Seattle Mayor Jenny Durkan announced Monday the city will begin to wind down the blocks-long span of city streets taken over by residents.
According to CBS News, the Capitol Hill Occupied Protest zone, also known as CHOP, had two shootings in less than 48 hours last weekend. The two shootings left one teen injured, killed another, and severely injured a third person. Volunteer medics in the area brought the victims out rather than wait for emergency medical services to enter the area.
Durkan said the city is working with the protesters to bring the zone to an end.
“The cumulative impacts of the gatherings and protests and the nighttime atmosphere and violence has led to increasingly difficult circumstances for our businesses and residents,” Durkan told reporters. “The impacts have increased and the safety has decreased.”
Protesters took over the area in early June,
During one of the protests, a man tried to hit protesters with his car and fired several shots from a gun as he fled the scene.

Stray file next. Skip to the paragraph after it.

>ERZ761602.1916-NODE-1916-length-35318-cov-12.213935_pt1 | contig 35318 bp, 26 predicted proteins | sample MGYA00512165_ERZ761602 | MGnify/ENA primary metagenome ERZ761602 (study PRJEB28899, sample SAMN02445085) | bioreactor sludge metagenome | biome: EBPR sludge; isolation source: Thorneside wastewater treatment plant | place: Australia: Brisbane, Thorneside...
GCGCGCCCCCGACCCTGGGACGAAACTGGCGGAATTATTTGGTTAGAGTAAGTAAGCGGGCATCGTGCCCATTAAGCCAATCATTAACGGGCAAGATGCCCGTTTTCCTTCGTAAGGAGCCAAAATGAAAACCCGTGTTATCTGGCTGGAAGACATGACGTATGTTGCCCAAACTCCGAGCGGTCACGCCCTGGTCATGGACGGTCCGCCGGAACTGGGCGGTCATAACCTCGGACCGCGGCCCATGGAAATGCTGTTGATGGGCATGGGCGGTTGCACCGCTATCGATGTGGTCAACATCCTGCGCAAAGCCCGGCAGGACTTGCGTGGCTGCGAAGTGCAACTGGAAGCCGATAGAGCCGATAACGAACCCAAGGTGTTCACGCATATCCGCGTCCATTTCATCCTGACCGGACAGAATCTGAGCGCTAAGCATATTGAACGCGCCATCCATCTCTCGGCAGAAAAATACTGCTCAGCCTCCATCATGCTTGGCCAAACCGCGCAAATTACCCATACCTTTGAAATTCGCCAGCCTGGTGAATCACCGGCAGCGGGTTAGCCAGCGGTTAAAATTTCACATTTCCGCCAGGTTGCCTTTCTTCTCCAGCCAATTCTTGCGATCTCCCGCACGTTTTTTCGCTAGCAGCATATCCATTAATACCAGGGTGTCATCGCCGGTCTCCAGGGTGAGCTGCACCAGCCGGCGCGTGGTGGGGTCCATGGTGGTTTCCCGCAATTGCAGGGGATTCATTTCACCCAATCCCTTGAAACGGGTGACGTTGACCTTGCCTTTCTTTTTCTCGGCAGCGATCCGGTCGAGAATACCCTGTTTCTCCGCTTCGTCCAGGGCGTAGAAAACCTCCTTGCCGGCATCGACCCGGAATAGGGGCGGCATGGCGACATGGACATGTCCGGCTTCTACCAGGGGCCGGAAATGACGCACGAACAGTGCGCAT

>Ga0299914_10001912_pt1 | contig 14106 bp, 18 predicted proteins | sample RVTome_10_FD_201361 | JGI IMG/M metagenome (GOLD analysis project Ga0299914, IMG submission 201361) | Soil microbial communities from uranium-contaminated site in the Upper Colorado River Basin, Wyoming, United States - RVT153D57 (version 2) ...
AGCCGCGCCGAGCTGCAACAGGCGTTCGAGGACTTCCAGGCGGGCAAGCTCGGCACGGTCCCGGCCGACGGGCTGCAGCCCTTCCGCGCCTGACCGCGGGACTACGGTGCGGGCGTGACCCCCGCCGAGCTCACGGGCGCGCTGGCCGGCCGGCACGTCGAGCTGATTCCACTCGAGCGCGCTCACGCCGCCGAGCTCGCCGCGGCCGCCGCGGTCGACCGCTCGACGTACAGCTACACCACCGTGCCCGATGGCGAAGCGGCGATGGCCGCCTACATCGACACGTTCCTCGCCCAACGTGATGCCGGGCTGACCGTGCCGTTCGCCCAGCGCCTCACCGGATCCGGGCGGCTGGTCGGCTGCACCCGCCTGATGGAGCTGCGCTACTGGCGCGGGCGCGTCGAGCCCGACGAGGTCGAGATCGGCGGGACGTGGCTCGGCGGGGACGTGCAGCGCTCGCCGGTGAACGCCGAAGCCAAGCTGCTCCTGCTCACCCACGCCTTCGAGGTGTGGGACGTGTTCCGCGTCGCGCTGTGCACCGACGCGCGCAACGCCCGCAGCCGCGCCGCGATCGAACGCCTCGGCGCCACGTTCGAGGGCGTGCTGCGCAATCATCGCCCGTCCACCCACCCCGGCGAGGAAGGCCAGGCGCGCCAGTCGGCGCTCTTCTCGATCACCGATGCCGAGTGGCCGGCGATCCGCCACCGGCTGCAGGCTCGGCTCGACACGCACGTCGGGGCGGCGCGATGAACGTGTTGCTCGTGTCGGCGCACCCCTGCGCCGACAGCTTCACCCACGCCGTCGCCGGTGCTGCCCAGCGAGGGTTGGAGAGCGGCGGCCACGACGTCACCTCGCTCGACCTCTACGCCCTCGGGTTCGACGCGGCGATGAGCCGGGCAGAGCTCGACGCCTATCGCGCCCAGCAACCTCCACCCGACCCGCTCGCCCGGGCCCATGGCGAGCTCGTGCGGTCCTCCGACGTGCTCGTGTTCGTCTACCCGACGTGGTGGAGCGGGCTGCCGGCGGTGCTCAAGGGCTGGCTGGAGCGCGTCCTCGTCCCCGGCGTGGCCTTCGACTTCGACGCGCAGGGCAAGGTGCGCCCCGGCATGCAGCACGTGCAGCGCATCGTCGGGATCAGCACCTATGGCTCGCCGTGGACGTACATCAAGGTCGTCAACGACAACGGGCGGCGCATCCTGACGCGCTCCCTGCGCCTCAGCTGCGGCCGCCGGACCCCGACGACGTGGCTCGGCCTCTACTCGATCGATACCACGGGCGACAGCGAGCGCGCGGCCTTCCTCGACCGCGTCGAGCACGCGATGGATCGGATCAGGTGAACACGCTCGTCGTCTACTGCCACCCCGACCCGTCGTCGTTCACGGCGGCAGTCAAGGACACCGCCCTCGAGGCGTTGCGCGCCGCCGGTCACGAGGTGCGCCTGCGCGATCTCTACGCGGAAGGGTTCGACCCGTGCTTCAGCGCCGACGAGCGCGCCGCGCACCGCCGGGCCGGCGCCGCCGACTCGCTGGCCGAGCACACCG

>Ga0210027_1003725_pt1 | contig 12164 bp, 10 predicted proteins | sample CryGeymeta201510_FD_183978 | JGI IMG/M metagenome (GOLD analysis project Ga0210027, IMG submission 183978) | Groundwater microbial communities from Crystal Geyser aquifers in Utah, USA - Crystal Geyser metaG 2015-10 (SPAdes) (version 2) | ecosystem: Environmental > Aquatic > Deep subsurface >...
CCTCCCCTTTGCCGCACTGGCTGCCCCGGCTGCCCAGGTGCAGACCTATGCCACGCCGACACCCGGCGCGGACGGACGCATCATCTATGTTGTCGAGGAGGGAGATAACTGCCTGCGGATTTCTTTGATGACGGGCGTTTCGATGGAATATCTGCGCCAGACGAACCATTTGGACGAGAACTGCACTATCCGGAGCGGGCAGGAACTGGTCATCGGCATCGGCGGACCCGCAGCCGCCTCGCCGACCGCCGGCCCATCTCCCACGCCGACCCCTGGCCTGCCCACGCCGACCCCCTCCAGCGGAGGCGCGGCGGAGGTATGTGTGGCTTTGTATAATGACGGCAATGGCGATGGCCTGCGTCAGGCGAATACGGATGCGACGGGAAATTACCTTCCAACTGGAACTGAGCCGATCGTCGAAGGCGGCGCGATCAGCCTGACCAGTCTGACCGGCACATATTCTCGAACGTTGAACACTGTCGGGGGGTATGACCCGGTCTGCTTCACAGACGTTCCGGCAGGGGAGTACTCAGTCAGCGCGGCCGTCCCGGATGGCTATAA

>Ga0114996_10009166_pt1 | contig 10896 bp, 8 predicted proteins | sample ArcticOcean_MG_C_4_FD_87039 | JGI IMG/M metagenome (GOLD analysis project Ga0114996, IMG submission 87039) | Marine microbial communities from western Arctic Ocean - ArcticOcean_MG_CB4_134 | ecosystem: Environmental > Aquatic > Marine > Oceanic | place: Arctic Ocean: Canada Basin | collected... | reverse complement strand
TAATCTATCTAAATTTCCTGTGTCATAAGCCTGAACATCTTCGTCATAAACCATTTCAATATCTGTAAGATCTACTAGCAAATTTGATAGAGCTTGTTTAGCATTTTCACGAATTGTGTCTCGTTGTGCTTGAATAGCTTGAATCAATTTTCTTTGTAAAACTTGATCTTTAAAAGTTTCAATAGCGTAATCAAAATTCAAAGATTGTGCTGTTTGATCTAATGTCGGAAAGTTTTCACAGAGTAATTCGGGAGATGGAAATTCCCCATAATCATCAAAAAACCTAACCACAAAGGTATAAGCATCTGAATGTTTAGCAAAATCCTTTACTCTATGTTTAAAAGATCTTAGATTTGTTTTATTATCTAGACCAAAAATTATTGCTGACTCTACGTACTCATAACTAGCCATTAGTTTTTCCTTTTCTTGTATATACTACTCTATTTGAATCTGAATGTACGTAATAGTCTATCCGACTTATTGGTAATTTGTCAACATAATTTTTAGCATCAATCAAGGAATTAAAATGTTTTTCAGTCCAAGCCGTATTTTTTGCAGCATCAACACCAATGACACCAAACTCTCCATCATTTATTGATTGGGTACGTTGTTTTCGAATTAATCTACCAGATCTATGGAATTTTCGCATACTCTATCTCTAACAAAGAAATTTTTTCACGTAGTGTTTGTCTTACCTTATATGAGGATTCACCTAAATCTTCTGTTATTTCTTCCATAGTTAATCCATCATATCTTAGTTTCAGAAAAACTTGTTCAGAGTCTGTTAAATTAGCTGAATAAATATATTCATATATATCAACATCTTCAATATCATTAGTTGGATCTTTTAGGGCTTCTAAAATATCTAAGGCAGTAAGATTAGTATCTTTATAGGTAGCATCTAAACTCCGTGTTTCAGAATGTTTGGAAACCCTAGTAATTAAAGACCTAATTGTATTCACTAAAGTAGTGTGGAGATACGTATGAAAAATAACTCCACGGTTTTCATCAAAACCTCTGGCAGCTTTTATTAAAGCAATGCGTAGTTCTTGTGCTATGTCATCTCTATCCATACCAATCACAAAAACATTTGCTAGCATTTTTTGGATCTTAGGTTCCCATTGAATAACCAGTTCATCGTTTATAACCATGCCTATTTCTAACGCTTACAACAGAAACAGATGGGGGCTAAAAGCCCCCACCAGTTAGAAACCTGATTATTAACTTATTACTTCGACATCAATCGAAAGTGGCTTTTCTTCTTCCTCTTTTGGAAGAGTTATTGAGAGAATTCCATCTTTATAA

After police abandoned the city’s East Precinct building, protesters blocked off the area and declared it a police free zone. Demonstrators painted a large “Black Lives Matter” mural on the street, handed out free food, played music, and started a community garden.
During the day, the area is one of peace and sharing. Volunteers hand out food, water, toiletries, information on social programs, and artists paint designs on wooden barricades.
At night, however, the area has been a bit more hostile with protesters marching and armed volunteer guards keeping watch. Durkan said she is devising a plan for public safety in the area.
“After days of peaceful demonstrations, two nights of shootings have clearly escalated the situation on Capitol Hill,” Durkan’s office said in a statement. “We have been meeting with residents and small business owners to address their safety and disorder concerns, including the ability of first responders to access emergencies in the area. … As many community groups are also urging, (the) Mayor believes individuals can and should peacefully demonstrate, but the message cannot be lost in the violence.”